Friday 22 November 2019

Genes are linked to mosquito attacks

Mosquito sucking blood
Mosquito sucking blood

John von Radowitz

Some unfortunate souls are born to be mosquito magnets, new research suggests.

Scientists have found evidence that people's genes determine how attractive their body smell is to the biting insects.

The findings build on previous work linking body odour to the chances of being attacked by mosquitoes.

Some individuals who avoid being bitten were shown to produce a natural repellent.

The new study found identical twins were more similar in their attractiveness to mosquitoes than non-identical twins.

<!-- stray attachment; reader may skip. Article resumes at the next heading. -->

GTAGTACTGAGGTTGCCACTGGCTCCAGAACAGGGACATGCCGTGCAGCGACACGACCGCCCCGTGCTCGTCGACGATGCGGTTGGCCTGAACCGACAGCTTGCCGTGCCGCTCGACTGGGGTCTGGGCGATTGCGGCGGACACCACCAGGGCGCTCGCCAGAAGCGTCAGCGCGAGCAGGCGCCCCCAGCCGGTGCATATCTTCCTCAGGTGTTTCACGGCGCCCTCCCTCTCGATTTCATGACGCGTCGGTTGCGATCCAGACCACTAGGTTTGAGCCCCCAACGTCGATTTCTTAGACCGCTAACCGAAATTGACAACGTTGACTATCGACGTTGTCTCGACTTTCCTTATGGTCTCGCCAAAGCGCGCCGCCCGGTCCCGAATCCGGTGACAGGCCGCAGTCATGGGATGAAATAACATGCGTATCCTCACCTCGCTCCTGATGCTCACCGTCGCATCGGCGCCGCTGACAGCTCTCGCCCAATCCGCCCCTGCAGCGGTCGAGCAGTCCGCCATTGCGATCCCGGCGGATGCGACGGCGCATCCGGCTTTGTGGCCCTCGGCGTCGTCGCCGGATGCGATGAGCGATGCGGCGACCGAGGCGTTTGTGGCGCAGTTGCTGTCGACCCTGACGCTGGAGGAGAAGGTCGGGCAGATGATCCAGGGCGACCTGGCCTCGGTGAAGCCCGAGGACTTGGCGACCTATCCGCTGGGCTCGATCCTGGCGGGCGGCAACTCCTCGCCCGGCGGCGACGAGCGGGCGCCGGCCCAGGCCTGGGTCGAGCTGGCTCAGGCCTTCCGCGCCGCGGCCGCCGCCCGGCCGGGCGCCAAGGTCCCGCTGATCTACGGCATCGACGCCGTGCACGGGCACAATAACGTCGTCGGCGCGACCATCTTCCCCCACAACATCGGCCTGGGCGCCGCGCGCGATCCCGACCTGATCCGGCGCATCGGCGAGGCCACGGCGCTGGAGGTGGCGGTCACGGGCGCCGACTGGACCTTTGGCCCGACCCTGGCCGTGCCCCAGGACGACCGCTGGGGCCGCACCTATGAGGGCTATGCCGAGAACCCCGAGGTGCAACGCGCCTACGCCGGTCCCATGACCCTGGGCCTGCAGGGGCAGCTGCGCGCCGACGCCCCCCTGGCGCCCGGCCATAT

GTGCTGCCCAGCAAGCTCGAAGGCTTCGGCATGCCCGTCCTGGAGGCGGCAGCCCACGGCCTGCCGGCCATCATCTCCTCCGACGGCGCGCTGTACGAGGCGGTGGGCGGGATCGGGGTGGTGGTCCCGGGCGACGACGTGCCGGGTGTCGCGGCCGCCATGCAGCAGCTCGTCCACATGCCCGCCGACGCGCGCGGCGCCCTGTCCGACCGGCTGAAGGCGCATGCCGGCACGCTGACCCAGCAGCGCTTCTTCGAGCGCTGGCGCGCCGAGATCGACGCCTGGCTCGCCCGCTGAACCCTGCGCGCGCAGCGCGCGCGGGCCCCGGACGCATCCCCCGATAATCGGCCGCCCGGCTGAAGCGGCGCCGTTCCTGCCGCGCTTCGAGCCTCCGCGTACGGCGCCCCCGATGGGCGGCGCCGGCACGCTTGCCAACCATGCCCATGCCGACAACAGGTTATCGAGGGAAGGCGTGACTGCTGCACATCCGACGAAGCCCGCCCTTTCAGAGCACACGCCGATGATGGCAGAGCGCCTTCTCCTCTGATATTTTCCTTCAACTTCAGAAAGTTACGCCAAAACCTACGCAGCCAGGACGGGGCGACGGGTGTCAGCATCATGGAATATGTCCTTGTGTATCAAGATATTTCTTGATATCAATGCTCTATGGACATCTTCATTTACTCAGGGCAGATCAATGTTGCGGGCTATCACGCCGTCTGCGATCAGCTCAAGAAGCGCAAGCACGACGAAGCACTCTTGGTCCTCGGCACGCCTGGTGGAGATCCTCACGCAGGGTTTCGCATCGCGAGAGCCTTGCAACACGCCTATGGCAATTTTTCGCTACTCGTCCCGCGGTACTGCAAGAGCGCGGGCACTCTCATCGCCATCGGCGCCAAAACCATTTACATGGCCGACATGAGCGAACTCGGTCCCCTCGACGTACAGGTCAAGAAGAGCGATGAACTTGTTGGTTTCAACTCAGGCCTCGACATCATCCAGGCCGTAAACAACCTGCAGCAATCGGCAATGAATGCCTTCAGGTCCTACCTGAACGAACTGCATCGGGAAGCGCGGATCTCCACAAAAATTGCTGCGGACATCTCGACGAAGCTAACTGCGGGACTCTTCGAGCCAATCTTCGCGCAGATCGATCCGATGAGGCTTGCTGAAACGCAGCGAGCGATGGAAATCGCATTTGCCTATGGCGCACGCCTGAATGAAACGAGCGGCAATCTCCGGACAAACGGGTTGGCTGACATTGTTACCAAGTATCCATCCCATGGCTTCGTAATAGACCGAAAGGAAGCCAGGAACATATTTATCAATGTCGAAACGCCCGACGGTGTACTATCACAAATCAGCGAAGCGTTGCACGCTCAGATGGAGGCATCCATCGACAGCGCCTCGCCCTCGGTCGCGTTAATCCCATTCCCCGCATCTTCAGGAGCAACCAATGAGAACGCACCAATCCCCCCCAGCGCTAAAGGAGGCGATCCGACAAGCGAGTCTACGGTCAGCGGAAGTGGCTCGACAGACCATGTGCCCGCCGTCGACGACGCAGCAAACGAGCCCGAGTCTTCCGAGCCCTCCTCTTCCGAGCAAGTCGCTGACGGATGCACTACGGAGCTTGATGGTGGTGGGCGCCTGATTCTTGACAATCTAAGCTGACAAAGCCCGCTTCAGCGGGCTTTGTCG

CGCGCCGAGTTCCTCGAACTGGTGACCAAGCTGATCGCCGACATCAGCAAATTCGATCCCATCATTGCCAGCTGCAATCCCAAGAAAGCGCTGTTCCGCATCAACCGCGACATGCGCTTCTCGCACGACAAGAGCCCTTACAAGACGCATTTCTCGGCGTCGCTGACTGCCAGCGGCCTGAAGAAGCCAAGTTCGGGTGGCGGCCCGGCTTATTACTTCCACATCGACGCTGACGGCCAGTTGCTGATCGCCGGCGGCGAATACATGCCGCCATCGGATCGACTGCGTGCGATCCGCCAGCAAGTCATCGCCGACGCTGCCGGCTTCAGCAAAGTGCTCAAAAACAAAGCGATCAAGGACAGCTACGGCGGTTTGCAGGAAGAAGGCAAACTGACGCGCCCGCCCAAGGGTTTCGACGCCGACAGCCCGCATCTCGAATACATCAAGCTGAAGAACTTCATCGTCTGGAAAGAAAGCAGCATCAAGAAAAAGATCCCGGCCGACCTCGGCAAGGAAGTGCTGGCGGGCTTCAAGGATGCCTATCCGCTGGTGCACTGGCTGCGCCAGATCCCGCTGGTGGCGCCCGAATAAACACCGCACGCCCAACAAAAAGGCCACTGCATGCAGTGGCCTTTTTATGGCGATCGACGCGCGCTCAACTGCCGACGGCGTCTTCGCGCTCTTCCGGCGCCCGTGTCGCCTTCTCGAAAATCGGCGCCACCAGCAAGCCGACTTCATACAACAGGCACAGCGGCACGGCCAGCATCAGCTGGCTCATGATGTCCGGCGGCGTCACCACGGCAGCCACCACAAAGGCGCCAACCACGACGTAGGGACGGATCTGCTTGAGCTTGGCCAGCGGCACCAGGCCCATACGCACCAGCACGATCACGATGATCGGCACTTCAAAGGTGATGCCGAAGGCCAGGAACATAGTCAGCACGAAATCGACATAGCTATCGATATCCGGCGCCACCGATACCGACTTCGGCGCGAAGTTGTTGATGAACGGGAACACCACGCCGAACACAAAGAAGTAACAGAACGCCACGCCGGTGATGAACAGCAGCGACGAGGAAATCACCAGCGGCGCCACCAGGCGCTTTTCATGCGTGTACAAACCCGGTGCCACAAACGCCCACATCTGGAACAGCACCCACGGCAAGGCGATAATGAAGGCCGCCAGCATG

Since identical twins share all the same genes and non-identical twins do not, this was evidence that the mosquito effect was genetically driven.


"By investigating the genetic mechanism behind attractiveness to biting insects we can move closer to using this knowledge for better ways of keeping us safe from bites and the diseases insects can spread through bites," said lead scientist Dr James Logan, of the London School of Hygiene and Tropical Medicine.

"If we understand the genetic basis for variation between individuals it could be possible to develop bespoke ways to control mosquitoes better.

"We may even be able to take a pill which will enhance the production of natural repellents by the body."

Pregnant women are more attractive to the malaria mosquito Anopheles gambiae than those who are not. And fatter people also seem to be more attractive to mosquitoes and midges than slim individuals.


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